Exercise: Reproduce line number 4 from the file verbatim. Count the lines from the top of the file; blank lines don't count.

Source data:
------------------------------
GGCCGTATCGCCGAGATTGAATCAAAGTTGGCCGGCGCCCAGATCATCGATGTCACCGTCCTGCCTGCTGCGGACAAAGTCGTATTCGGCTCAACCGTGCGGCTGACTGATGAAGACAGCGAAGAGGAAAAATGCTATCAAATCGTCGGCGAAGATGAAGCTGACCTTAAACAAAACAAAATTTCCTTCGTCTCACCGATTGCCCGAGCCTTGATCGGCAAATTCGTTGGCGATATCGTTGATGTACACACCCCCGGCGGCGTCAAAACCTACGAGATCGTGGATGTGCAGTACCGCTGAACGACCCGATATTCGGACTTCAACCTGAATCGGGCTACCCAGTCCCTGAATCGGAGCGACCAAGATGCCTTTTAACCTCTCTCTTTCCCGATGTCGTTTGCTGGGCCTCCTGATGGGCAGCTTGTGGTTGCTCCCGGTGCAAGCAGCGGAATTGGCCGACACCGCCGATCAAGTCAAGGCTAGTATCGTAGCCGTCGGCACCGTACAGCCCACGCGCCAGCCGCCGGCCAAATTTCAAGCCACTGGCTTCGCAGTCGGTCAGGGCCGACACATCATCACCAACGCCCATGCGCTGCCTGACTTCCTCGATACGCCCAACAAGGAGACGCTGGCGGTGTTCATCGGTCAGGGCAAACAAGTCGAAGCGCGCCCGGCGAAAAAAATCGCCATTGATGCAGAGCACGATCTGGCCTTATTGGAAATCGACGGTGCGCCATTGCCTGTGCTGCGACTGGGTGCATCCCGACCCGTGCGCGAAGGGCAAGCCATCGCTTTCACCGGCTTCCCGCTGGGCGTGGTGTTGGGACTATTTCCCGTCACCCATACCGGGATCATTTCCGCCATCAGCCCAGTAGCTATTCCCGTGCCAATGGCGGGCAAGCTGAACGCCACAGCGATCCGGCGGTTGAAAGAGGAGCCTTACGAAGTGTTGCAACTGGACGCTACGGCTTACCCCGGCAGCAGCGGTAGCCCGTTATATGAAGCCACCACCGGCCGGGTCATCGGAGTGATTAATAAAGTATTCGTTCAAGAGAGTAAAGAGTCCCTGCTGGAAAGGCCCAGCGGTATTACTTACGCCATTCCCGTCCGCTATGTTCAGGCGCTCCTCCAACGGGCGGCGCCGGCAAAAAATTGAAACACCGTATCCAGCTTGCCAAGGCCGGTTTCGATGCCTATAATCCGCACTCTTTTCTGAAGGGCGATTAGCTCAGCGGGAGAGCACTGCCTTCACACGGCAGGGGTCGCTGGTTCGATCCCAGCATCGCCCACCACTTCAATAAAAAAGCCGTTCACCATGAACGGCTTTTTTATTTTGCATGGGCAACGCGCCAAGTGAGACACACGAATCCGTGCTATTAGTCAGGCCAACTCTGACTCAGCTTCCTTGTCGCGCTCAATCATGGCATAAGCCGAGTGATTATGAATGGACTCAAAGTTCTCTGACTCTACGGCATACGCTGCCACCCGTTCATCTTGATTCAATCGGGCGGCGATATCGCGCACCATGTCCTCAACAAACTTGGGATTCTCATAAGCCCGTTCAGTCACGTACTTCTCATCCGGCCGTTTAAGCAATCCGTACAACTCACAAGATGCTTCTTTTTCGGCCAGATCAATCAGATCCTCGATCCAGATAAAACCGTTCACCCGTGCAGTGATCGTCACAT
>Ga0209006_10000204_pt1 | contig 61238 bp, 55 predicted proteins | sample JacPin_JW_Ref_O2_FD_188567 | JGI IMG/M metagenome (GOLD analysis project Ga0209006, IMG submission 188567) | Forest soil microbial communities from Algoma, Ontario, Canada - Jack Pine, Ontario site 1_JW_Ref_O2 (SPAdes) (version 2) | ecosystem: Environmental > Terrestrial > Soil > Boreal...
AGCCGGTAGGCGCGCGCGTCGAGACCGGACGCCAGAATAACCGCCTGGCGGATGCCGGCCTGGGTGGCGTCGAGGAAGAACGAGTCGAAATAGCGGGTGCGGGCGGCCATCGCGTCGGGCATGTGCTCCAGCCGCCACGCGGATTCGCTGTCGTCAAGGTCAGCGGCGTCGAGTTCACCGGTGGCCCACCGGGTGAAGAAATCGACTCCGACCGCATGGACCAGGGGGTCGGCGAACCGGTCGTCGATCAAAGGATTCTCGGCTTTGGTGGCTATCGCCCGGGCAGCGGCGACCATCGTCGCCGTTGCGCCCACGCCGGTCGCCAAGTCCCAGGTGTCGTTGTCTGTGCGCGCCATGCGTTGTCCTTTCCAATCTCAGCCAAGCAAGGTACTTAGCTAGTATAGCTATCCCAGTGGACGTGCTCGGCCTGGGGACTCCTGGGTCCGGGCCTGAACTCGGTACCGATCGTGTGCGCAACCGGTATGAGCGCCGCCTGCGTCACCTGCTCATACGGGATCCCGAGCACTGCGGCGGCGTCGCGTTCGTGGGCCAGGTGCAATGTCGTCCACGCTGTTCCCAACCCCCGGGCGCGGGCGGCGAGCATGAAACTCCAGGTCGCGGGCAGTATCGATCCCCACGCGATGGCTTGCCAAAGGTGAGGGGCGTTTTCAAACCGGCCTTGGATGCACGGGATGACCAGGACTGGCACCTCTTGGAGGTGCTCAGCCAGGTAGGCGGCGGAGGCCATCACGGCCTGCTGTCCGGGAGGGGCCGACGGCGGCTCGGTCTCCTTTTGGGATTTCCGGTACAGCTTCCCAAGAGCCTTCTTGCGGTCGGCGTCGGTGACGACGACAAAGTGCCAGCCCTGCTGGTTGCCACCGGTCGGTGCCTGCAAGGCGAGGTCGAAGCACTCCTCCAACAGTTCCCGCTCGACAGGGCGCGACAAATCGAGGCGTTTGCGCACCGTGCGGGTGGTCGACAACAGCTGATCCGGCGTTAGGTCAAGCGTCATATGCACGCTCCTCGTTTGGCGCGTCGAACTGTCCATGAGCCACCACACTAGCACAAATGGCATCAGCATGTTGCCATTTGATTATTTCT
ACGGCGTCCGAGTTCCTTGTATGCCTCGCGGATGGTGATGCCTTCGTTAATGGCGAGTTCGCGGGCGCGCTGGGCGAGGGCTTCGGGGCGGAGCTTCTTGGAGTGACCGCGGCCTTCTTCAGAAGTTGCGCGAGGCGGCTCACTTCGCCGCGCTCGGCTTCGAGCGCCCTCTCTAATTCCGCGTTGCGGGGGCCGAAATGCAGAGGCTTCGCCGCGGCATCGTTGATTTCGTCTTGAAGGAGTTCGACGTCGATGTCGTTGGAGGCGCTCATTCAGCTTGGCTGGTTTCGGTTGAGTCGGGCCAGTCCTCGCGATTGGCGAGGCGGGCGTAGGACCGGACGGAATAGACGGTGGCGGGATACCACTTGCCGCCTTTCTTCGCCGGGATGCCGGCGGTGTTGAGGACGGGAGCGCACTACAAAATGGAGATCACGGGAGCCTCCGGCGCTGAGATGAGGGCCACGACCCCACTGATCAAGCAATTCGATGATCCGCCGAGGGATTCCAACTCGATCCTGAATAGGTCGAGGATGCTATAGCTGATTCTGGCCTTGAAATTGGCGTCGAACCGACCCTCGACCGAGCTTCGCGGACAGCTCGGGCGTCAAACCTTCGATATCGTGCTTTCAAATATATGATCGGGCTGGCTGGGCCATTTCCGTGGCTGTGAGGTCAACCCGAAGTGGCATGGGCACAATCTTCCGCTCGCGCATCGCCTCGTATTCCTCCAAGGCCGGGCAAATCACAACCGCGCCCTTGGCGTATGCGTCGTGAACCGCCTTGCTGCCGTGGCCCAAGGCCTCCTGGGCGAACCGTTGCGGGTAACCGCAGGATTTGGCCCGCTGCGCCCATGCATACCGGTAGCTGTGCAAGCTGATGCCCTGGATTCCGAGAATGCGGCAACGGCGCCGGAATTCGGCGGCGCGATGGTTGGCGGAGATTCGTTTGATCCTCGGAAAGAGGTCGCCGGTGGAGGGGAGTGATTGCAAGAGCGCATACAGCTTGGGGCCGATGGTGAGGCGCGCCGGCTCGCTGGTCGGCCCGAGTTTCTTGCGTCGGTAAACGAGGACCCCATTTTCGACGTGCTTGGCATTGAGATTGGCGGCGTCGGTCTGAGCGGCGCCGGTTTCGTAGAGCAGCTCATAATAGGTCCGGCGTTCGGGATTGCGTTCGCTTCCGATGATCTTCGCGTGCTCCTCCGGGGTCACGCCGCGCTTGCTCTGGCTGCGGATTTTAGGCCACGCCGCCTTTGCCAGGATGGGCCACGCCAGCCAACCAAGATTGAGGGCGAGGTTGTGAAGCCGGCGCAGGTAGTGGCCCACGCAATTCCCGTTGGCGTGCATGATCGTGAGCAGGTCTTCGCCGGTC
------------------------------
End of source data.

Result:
ACGGCGTCCGAGTTCCTTGTATGCCTCGCGGATGGTGATGCCTTCGTTAATGGCGAGTTCGCGGGCGCGCTGGGCGAGGGCTTCGGGGCGGAGCTTCTTGGAGTGACCGCGGCCTTCTTCAGAAGTTGCGCGAGGCGGCTCACTTCGCCGCGCTCGGCTTCGAGCGCCCTCTCTAATTCCGCGTTGCGGGGGCCGAAATGCAGAGGCTTCGCCGCGGCATCGTTGATTTCGTCTTGAAGGAGTTCGACGTCGATGTCGTTGGAGGCGCTCATTCAGCTTGGCTGGTTTCGGTTGAGTCGGGCCAGTCCTCGCGATTGGCGAGGCGGGCGTAGGACCGGACGGAATAGACGGTGGCGGGATACCACTTGCCGCCTTTCTTCGCCGGGATGCCGGCGGTGTTGAGGACGGGAGCGCACTACAAAATGGAGATCACGGGAGCCTCCGGCGCTGAGATGAGGGCCACGACCCCACTGATCAAGCAATTCGATGATCCGCCGAGGGATTCCAACTCGATCCTGAATAGGTCGAGGATGCTATAGCTGATTCTGGCCTTGAAATTGGCGTCGAACCGACCCTCGACCGAGCTTCGCGGACAGCTCGGGCGTCAAACCTTCGATATCGTGCTTTCAAATATATGATCGGGCTGGCTGGGCCATTTCCGTGGCTGTGAGGTCAACCCGAAGTGGCATGGGCACAATCTTCCGCTCGCGCATCGCCTCGTATTCCTCCAAGGCCGGGCAAATCACAACCGCGCCCTTGGCGTATGCGTCGTGAACCGCCTTGCTGCCGTGGCCCAAGGCCTCCTGGGCGAACCGTTGCGGGTAACCGCAGGATTTGGCCCGCTGCGCCCATGCATACCGGTAGCTGTGCAAGCTGATGCCCTGGATTCCGAGAATGCGGCAACGGCGCCGGAATTCGGCGGCGCGATGGTTGGCGGAGATTCGTTTGATCCTCGGAAAGAGGTCGCCGGTGGAGGGGAGTGATTGCAAGAGCGCATACAGCTTGGGGCCGATGGTGAGGCGCGCCGGCTCGCTGGTCGGCCCGAGTTTCTTGCGTCGGTAAACGAGGACCCCATTTTCGACGTGCTTGGCATTGAGATTGGCGGCGTCGGTCTGAGCGGCGCCGGTTTCGTAGAGCAGCTCATAATAGGTCCGGCGTTCGGGATTGCGTTCGCTTCCGATGATCTTCGCGTGCTCCTCCGGGGTCACGCCGCGCTTGCTCTGGCTGCGGATTTTAGGCCACGCCGCCTTTGCCAGGATGGGCCACGCCAGCCAACCAAGATTGAGGGCGAGGTTGTGAAGCCGGCGCAGGTAGTGGCCCACGCAATTCCCGTTGGCGTGCATGATCGTGAGCAGGTCTTCGCCGGTC